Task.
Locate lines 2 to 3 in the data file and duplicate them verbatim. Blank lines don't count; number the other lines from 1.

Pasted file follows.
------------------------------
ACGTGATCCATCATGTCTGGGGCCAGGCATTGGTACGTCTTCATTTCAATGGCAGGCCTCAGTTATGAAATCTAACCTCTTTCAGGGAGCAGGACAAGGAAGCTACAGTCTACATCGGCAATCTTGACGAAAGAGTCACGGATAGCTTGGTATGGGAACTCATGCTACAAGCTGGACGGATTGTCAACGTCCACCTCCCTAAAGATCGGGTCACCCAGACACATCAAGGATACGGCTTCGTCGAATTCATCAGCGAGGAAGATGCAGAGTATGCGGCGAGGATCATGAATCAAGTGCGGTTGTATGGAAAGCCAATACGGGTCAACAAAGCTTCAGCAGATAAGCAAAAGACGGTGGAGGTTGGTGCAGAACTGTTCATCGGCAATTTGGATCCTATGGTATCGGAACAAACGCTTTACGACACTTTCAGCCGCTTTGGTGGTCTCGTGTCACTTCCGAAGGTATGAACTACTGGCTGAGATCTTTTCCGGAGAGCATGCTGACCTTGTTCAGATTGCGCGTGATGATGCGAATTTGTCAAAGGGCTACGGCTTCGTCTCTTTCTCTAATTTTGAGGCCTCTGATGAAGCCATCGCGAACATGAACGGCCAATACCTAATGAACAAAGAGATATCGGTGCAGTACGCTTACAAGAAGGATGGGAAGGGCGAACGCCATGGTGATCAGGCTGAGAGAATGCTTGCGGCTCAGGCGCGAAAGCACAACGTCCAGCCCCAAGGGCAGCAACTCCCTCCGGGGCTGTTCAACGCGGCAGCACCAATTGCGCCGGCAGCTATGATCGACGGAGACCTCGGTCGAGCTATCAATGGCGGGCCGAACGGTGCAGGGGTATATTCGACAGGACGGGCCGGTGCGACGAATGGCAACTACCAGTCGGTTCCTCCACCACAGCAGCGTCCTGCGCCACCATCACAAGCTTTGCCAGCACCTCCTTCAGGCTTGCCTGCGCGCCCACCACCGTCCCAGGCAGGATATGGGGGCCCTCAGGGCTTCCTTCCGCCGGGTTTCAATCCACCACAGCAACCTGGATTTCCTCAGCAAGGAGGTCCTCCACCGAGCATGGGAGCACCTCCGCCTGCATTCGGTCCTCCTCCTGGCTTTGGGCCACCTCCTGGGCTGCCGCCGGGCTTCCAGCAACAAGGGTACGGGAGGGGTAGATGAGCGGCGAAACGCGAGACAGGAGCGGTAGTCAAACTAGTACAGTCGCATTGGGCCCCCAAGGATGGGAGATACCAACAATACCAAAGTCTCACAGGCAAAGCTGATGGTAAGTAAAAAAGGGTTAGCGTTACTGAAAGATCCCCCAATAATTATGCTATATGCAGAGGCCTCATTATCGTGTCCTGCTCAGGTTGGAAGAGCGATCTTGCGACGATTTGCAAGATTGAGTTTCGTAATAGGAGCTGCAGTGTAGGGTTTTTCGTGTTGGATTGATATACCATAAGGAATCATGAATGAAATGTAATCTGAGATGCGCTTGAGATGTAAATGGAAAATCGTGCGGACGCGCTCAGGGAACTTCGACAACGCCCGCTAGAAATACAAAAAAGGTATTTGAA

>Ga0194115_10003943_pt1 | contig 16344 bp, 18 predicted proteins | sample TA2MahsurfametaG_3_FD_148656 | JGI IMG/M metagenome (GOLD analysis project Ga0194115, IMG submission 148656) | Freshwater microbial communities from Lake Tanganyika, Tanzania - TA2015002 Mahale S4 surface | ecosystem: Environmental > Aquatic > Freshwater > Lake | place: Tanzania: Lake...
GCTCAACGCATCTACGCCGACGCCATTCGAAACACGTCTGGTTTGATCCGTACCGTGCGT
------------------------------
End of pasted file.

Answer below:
>Ga0194115_10003943_pt1 | contig 16344 bp, 18 predicted proteins | sample TA2MahsurfametaG_3_FD_148656 | JGI IMG/M metagenome (GOLD analysis project Ga0194115, IMG submission 148656) | Freshwater microbial communities from Lake Tanganyika, Tanzania - TA2015002 Mahale S4 surface | ecosystem: Environmental > Aquatic > Freshwater > Lake | place: Tanzania: Lake...
GCTCAACGCATCTACGCCGACGCCATTCGAAACACGTCTGGTTTGATCCGTACCGTGCGT